Thursday December 19, 2013 will commemorate the 100 year anniversary of the Kingsbury Commitment. There are 528 days remaining. Let's plan something special to observe this tragic moment.
In return for universal service, AT&T was granted a "natural monopoly". The democratic government in the US, one of the few at the time, recognized the virtue of open communications for all and foolishly agreed to Ted Vail's deceptions. Arguably, this one day changed the course of mankind for 50-70 years. Who knows what might have been if we had fostered low-cost communications in the first half of the century?
Anyway, when universal service didn't happen (no sh-t sherlock) the government stepped in to ensure universal service in 1934. So on top of an overpriced monopoly the American public was taxed to ensure 100% of the population got the benefit of being connected. Today, that tax amounts to $15 billion annually to support overpriced service to less than 5% of the population. (Competitive networks have shown how this number gets driven to zero!)
Finally in the early 1980s, after nearly 30 years (the final case started in 1974 and took nearly 9 years) of trying the Department of Justice got a Judge to break up the monopoly into smaller monopolies and provide "equal access" to competitors across the long-distance piece starting and ending at the Class 5 (local switch and calling) boundary. The AT&T monopoly was dead; long live the Baby Bell monopolies! But the divestiture began a competitive long-distance (WAN) digitization "wave" in the 1980s that resulted in, amongst other things:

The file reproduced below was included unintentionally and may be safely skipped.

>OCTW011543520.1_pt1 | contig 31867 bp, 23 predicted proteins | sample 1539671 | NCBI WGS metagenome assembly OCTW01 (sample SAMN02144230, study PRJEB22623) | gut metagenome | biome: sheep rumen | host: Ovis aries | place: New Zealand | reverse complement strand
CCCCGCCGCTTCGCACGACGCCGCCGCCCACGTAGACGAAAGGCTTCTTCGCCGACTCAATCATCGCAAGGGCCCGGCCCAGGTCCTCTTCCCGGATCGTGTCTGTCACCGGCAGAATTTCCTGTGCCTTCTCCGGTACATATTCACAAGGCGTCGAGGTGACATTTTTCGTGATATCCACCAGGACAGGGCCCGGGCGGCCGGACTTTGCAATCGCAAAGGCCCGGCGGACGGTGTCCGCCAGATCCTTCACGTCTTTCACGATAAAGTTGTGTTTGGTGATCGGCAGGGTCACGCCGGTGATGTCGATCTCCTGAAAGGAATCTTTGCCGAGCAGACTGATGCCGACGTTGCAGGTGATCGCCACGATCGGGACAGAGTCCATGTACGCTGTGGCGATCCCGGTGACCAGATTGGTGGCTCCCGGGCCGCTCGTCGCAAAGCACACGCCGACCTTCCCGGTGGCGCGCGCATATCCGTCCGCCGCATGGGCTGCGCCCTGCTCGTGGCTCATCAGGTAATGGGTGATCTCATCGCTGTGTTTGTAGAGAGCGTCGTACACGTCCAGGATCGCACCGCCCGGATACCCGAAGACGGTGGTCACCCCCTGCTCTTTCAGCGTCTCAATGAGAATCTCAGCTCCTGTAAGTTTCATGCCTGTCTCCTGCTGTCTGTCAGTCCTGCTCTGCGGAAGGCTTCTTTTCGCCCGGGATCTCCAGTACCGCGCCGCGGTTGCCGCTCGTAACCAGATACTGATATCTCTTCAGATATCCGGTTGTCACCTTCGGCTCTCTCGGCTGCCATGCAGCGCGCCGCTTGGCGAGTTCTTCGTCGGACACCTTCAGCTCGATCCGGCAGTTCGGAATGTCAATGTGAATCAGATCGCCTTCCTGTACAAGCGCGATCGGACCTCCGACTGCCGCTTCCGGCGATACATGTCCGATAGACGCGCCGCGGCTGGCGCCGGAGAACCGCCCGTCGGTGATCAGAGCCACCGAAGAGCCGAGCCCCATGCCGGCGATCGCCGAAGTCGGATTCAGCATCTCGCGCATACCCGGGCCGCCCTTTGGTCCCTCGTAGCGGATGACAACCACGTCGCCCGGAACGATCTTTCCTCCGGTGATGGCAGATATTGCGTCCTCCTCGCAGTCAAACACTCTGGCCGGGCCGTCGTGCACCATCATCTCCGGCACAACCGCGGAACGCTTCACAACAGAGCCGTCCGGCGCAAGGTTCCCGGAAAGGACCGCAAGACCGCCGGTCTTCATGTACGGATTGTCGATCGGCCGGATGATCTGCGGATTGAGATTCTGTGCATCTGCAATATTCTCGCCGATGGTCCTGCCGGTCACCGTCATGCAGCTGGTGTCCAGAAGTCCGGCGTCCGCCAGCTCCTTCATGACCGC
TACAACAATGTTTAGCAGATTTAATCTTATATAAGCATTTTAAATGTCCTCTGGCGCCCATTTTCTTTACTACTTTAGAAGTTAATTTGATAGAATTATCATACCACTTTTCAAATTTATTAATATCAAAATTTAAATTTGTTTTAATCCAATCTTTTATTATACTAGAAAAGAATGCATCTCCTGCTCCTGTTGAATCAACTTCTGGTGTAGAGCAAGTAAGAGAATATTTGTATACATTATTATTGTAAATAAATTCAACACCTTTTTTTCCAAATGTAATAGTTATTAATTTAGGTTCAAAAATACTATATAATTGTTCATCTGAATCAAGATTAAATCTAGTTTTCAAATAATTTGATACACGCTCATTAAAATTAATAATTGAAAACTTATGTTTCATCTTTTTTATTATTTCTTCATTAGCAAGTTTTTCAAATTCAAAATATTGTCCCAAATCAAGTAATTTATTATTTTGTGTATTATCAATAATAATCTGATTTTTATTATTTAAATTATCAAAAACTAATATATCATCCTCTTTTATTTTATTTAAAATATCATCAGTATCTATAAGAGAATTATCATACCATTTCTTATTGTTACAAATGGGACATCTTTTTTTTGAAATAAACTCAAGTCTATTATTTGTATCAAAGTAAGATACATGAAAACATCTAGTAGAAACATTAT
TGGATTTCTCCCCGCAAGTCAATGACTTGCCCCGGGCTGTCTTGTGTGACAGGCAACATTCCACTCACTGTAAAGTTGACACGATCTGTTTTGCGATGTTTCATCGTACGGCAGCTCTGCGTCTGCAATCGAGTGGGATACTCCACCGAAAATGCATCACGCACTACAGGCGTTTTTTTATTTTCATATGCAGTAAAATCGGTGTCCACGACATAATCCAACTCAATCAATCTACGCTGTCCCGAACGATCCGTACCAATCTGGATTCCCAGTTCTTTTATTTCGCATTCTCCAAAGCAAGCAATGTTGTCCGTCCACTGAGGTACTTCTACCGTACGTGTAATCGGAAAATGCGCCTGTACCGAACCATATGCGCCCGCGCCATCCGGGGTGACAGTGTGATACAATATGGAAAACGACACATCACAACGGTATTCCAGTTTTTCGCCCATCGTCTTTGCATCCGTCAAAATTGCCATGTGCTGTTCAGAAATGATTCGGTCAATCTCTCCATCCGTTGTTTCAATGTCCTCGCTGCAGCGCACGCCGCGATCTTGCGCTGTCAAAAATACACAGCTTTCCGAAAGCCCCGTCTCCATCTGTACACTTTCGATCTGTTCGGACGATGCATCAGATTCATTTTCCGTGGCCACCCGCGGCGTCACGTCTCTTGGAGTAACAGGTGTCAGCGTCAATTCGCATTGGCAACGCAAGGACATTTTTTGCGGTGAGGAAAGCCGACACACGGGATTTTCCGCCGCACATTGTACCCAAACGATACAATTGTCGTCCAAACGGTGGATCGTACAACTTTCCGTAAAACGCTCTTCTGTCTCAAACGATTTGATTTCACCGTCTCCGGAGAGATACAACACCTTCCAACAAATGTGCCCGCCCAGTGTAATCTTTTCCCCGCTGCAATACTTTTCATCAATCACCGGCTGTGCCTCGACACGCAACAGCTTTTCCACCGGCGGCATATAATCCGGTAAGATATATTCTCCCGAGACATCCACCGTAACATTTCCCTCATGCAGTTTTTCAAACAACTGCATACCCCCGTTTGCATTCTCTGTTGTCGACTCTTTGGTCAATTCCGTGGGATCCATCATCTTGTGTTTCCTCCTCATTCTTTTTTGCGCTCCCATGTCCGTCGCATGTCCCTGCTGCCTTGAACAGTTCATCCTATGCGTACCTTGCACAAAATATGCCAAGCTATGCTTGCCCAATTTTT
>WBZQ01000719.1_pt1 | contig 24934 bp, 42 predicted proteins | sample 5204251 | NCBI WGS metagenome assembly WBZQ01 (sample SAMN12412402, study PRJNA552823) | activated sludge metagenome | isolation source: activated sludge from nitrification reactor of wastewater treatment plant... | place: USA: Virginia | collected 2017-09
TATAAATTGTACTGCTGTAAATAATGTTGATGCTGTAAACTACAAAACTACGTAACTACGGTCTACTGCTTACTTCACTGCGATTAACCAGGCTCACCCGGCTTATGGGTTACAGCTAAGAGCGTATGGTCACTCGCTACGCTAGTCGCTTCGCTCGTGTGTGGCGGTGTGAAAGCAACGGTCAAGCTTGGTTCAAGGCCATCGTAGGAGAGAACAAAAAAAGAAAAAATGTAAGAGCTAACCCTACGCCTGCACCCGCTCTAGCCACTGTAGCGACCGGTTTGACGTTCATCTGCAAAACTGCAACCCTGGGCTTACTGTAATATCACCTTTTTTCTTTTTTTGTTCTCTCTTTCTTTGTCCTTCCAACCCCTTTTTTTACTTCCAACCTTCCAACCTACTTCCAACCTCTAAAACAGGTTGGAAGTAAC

- 99% drop in pricing over 10 years
- 90% touchtone penetration by 1990 vs 20% ROW
- Return of large volume corporate traffic via VPN services and growth of switched data intranets
- Explosion of free, 800 access (nearly 50% of traffic by 1996)
- Over 4 (upwards of 7 in some regions/routes) WAN fiber buildouts
- Bell regulatory relief on intralata tolls via expanding calling areas (LATAs)
- Introduction of flat-rate local pricing by the Bells
The latter begat the Internet, the second wave of digitization in the early 1990s. The scaling of Wintel driven by the Internet paved the way for low-cost digital cellphones, the third wave of digitization in the late 1990s. (Note, both the data and wireless waves were supported by forms of equal access). By 1999 our economy had come back to the forefront on the global scene and our budget was balanced and we were in a position to pay down our national debt. I expected the 4th and Final Wave of last mile (broadband) digitization to start sometime in the mid to late 2000s. It never came. In fact the opposite happened because of 3 discrete regulatory actions:
- 1996 Telecom Act
- 2002 Special Access Deregulation
- 2004 Rescision of Equal Access and Bell entry into Long Distance (WAN)
Look at the following 6 charts and try not to blink or cry. In all cases, there is no reason why the prices in the US are not 50-70% lower; if not more. We have the scale. We have the usage. We have the industries. We have the technology. We started all the 3 prior waves and should have oriented our vertically integrated service providers horizontally a la the data processing industry to effectively deal with rapid technological change. Finally, we have Moore's and Metcalfe's laws, which argue for a near 60% reduction in bandwidth pricing and/or improved performance annually!
But the government abetted a remonopolization of the sector over the past 15 years.
It's almost a tragedy to be American on this July 4 week. The FCC and the government killed competition brought about by Bill McGowan. But in 2007 Steve Jobs resurrected equal access and competition. So I guess it's great to be American after all! Many thanks to Wall and the Canadian government for these stats.
New America Foundation Global Cost of Connectivity (It's bad in the US!)